I can’t go to Eatokyo without ordering a sushi platter. We ordered a mixed sushi platter with nigiri, maki and sashimi and a rainbow roll (ebi tempura roll topped with tuna, salmon, smoked salmon and avocado). Everything was so fresh and delicious.
We finished the meal with seafood ramen and gyoza. The presentation of all the dishes was superb. I’m happy to say you can get good quality Japanese food in Dublin. Finally!
I wanted to mark a little success here on my blog. This month I was so grateful to receive support from one of Dublin’s popular Japanese Noodle & Sushi bars “Eatokyo”. “Fused by Fiona Uyema” soy sauces are now available as a condiment on all the tables in Eatokyo. I think it’s so powerful when restaurants support local food start-ups and appreciate the quality and taste of the products they use in their kitchens and serve to their customers.
Eatokyo has recently received positive reviews from restaurant critics such as Lucinda O’Sullivan and Tom Doorley. I popped over to Eatokyo last week to thank them for their support and to deliver my first soy sauce order to them. Woohoo!! I met Jay the restaurant manager and enjoyed a beautiful lunch with him (everything was so fresh and delicious). You can see the photos I took of my lunch below.
Ebi (prawn) Tempura
To see more about Eatokyo go to www.eatokyo.ie
I often get asked to recommend Japanese restaurants in Ireland. Well I think I may have found a little gem and I’m so excited to share it here with all of you. I came across Bia Rebel when they ordered “Fused by Fiona Uyema” soy sauce for their ramen noodle shop. After chatting to co-founder Jenny Holland I was eager to share this story with you.
Bia Rebel Ramen Noodle Shop is a relevantly new venture. At weekends, they sell ramen at St George’s Market in Belfast. The have plans to expand and I’ve no doubt there will be an appetite for it. Bia Rebel’s ramen noodles are hand-made and use high quality local ingredients. It’s a delicious, wholesome meal, in a bowl.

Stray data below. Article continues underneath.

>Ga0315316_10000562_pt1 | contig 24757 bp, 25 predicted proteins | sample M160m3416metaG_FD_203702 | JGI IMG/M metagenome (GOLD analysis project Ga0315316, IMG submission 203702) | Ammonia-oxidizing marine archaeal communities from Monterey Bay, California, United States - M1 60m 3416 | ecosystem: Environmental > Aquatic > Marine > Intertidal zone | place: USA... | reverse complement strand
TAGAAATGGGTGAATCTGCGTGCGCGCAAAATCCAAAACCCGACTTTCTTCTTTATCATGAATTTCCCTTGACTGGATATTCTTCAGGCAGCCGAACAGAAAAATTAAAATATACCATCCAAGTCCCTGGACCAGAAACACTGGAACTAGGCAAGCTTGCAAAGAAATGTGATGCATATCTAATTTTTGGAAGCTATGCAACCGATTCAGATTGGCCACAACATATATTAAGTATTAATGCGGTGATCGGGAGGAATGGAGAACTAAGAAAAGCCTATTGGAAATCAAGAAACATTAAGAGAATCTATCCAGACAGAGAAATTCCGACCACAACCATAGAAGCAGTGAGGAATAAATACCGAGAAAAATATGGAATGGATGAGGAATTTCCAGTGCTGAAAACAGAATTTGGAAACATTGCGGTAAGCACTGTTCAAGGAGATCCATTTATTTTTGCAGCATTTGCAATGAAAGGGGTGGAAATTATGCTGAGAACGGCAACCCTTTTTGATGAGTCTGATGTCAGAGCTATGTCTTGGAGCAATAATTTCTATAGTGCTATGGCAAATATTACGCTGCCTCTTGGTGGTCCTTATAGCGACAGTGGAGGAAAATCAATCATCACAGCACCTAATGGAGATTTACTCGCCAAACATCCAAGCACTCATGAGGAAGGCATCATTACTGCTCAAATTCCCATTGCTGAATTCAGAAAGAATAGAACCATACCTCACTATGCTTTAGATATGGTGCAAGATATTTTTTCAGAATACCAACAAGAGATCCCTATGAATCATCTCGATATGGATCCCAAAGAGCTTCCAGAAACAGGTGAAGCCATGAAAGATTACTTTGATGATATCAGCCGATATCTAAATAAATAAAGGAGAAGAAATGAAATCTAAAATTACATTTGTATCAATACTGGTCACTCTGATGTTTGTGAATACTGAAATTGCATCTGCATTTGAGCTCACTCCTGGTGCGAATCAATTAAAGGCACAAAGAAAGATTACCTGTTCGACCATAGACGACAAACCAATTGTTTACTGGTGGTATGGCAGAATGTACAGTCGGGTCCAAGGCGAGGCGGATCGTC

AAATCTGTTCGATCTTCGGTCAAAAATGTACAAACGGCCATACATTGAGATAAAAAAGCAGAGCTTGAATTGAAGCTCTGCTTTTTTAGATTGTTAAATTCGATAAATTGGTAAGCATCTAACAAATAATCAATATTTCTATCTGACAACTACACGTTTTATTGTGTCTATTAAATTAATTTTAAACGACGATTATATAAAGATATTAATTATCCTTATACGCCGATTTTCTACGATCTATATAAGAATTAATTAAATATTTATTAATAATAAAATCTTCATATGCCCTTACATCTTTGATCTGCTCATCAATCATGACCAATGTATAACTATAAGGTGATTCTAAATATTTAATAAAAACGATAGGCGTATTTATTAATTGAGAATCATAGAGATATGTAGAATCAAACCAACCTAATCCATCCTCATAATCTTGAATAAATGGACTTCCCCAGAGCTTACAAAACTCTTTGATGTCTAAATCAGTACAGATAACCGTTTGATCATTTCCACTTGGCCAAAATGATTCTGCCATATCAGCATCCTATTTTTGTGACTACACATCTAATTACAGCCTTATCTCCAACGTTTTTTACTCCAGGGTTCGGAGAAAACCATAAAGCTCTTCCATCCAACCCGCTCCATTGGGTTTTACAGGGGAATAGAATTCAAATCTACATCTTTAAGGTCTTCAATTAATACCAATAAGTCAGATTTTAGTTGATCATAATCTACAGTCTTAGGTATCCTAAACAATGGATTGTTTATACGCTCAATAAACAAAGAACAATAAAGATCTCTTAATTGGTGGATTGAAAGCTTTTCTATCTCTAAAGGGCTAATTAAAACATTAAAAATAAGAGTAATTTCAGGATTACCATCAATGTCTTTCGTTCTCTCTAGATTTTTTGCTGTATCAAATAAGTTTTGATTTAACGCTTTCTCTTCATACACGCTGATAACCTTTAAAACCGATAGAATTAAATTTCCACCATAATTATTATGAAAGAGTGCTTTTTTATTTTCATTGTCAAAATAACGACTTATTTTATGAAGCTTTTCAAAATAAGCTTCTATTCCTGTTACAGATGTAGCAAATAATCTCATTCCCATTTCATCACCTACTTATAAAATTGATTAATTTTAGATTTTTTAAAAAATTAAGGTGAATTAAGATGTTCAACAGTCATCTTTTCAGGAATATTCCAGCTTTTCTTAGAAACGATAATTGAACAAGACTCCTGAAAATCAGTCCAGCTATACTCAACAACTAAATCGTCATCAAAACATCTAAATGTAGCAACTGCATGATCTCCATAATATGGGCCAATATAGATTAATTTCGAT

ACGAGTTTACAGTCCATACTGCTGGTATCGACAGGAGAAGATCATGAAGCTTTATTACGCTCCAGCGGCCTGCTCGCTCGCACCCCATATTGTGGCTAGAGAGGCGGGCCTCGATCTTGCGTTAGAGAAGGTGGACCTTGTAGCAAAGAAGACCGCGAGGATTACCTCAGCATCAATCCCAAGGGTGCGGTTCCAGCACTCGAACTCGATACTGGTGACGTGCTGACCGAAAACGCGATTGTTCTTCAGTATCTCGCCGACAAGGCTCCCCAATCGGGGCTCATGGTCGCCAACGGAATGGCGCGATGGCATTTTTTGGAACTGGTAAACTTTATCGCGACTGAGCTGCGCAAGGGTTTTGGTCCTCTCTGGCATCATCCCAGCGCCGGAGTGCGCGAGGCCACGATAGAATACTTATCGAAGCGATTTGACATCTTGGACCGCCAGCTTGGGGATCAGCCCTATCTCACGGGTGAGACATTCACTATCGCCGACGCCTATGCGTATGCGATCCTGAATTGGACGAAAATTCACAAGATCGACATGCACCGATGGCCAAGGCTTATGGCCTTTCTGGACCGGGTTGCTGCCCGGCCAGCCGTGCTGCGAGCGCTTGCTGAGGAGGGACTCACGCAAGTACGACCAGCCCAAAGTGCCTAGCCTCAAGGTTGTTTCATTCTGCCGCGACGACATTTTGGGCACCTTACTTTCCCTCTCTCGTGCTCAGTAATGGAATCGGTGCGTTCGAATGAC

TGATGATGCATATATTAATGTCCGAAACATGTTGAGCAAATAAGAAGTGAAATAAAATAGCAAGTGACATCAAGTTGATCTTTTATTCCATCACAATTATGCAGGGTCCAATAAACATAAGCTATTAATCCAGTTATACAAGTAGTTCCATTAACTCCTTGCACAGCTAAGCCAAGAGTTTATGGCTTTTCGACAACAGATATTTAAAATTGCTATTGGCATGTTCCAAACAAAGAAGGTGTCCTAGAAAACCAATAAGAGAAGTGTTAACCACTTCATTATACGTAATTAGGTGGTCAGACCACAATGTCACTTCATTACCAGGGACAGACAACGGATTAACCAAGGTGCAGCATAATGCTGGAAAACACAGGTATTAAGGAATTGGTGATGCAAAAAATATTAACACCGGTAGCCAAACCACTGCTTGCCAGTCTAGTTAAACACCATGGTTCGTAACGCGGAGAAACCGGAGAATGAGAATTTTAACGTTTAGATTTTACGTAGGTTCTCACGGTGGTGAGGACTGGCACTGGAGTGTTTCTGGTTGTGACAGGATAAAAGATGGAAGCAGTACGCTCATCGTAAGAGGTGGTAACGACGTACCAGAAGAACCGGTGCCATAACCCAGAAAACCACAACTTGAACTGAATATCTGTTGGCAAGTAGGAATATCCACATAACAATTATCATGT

Bia Rebel is driven by the culinary skills of Brian Donnelly, who worked for Gordon Ramsey, Gary Rhodes and Michel Roux, Jr. in London, and who later was head chef at Thornton’s in Dublin when the restaurant received its second Michelin star.
Brian believes that “the way we have been growing, selling and consuming food for the last 30 years has done a lot of harm, many folks have forgotten what real food tastes like. It’s my job to put the good stuff in front of as many people as possible, so hopefully they’ll start expecting better all round”. I hope you can see me nodding in agreement!
So how did B
ia Rebel Ramen Noodle Shop come about?
Brian was inspired by Tokyo’s ramen culture, and by the similarities between traditional Japanese ingredients and traditional Irish ones: seaweed, fish, pork and mushrooms. So he looked for a good local noodle supplier, and not finding one anywhere in the UK or Ireland, decided to make his own! According to Brian, ramen is great because it allows you to create something completely unique, in a single taste.
I’m already planning a trip to try Bia Rebel ramen. I’ll keep you posted!